On Aug. 21, it was reported that Syrian President Bashar al-Assad’s forces may have used chemical weapons in Damascus, killing 1,300 people, many of whom were civilians. The death of so many all at once, even in a war that according to the U.N. has killed at least 90,000, is as tragic as it is repulsive to our sense of justice: How could a man whose titular mandate is to protect his country slaughter his own people with such impunity?

On Aug. 18, reports came out of Yemen that Unmanned Aerial Vehicles (UAVs), or drones, have killed 40 people in the country in the past three weeks. In the wake of President Barack Obama’s recent speech, which claims that his administration would be more discriminating when carrying out drone strikes, doesn’t the death of 40 people in three weeks prove that his rhetoric of restraint was an empty promise?

More worryingly, don’t the deaths of Anwar al-Awlaki and his son (both of whom were American citizens) set a dangerous precedent? Could drones be obliterating Americans on American soil before receiving their Fourth Amendment-mandated day in court? Drones, it seems, are an affront to our sense of patriotism and our sense of honor. They are maybe even counterproductive to the prosecution of the War on Terror; drone strikes reportedly provide fodder for those looking to recruit for al-Qaida and other terrorist organizations.

In both cases, as is so often true, dichotomy is dangerous. The use of UAVs has been subject to a more nuanced debate than has al-Assad, though revelations of the National Security Agency’s mass surveillance may make us yet more wary about the government’s potential to abuse power, lethal or non-lethal. Assad, though, has been cast as a monster. And it’s true: The man, like his father, is a ruthless autocrat committed to preserving his power at any cost. To do that, he has killed tens of thousands and should be condemned for doing so.

But in both cases, insufficient attention has been paid to the other side. Assad is not a good man, but it’s becoming increasingly clear that the opposition is not some paragon of democracy. The al-Nusra Front, now the most powerful rebel faction, flies the Islamic flag and has pledged its allegiance to al-Qaida. The Islamic State of Iraq and the Levant (ISIS), another powerful rebel faction, is also committed to al-Qaida and the implementation of Sharia Law in Syria. Even the Free Syrian Army, a group that started out as secular, is now dominated by fundamentalists.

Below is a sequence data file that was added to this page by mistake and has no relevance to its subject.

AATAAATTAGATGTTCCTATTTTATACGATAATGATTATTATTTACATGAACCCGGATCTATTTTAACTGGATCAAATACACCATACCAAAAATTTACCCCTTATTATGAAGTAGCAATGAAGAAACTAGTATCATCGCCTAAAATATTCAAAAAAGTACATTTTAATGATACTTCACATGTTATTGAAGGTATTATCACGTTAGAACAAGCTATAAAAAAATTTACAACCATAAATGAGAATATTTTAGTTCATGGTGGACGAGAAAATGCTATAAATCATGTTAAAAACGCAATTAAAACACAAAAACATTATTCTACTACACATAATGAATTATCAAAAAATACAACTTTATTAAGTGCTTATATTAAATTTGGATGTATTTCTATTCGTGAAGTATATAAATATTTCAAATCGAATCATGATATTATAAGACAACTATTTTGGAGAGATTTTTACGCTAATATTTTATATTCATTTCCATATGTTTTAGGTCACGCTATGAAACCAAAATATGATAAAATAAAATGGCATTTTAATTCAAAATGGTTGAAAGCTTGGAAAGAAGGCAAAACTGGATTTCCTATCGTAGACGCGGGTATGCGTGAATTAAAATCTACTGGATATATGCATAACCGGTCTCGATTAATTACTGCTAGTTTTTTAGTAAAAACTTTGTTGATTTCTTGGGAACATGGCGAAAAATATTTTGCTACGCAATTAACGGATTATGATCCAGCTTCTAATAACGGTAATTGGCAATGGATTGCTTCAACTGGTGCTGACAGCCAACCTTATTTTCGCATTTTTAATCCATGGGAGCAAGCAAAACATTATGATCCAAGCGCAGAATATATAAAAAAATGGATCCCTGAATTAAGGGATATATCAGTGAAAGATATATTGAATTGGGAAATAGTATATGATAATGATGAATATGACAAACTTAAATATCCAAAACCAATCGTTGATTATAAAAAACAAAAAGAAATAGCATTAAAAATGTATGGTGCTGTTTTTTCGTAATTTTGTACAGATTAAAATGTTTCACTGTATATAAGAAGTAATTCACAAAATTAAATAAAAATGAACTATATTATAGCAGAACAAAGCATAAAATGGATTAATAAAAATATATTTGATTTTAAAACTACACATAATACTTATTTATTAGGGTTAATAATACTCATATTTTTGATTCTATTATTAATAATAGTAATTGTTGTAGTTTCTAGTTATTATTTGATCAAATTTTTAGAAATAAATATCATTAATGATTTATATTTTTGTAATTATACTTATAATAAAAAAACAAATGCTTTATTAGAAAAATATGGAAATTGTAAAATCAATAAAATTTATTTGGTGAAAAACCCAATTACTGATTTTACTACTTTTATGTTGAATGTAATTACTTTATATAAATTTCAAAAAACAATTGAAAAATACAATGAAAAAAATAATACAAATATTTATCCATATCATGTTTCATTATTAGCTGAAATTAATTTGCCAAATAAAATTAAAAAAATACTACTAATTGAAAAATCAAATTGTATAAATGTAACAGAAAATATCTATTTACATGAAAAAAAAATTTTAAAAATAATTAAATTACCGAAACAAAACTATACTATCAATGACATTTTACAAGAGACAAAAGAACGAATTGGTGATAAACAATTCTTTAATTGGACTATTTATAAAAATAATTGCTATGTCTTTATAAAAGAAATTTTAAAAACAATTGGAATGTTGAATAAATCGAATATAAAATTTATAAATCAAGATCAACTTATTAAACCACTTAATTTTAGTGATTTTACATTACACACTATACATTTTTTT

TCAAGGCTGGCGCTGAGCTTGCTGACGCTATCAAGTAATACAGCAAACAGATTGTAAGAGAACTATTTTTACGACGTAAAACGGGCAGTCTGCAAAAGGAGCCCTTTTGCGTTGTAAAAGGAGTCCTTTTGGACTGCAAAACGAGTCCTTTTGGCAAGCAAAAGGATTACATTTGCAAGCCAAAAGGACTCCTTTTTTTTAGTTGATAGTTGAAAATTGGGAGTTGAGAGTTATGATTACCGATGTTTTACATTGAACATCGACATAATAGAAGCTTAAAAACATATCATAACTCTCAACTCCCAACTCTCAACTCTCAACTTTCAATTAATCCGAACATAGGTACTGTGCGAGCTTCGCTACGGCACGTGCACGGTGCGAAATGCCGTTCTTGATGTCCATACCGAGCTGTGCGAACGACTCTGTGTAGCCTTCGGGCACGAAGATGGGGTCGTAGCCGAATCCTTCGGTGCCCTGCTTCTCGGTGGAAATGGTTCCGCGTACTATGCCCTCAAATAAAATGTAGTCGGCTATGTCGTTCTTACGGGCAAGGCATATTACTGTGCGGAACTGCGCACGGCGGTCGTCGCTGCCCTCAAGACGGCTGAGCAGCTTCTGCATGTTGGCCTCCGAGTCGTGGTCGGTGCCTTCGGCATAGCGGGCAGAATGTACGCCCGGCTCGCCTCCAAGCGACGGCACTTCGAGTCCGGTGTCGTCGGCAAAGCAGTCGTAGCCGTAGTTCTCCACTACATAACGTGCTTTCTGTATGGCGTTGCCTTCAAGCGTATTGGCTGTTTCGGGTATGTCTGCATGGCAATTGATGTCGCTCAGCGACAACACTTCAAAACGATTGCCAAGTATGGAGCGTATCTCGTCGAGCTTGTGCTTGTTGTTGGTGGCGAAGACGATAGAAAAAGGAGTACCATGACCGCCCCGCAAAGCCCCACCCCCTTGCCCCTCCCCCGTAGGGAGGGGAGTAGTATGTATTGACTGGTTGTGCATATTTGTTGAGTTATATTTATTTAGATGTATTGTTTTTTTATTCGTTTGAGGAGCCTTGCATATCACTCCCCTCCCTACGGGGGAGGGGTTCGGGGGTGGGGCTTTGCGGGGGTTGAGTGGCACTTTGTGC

Say what you will about Assad, but under him Shiites, Muslims and Christians lived side by side in relative peace. So too, women enjoyed rights afforded to them precious elsewhere in the Middle East. Assad was no liberal, and the rights he doled out were nothing more than largesse to buy acquiescence, but next to al-Nusra and ISIS he seems almost tolerant. Looking at Libya, Egypt or Iraq, it should be obvious that punting one bad man out of power is hardly a panacea, and in fact more die in the ensuing chaos than under dictatorial rule.

Turning back to UAVs, what should be at the forefront of our minds is not whether drones will start raining down missiles in New York or Boston. Instead, what we should be asking ourselves is: Does a drone do a better job, all things considered, than a ground invasion in Yemen, Pakistan, Somalia or Afghanistan would? The answer is an obvious, resounding “yes.” Drones cost nothing compared to fighter jets, tanks and troops. In human costs, both civilian deaths and the deaths of our own soldiers are far lower than they would be in a ground invasion.

And regardless of whether the drone is a useful symbol of American imperialism for terrorist recruiters, you’d better believe that there is no shortage of people in the world who hate America and want to harm it. Drones’ efficacy for recruiting is marginal — what’s 100 more recruits to a cause that already has hundreds of thousands?

It is, of course, impossible to know the counterfactual. But looking at the Middle Eastern countries now absent of any rule, and looking at the toll a decade of war took on American lives, it’s safe to take a guess.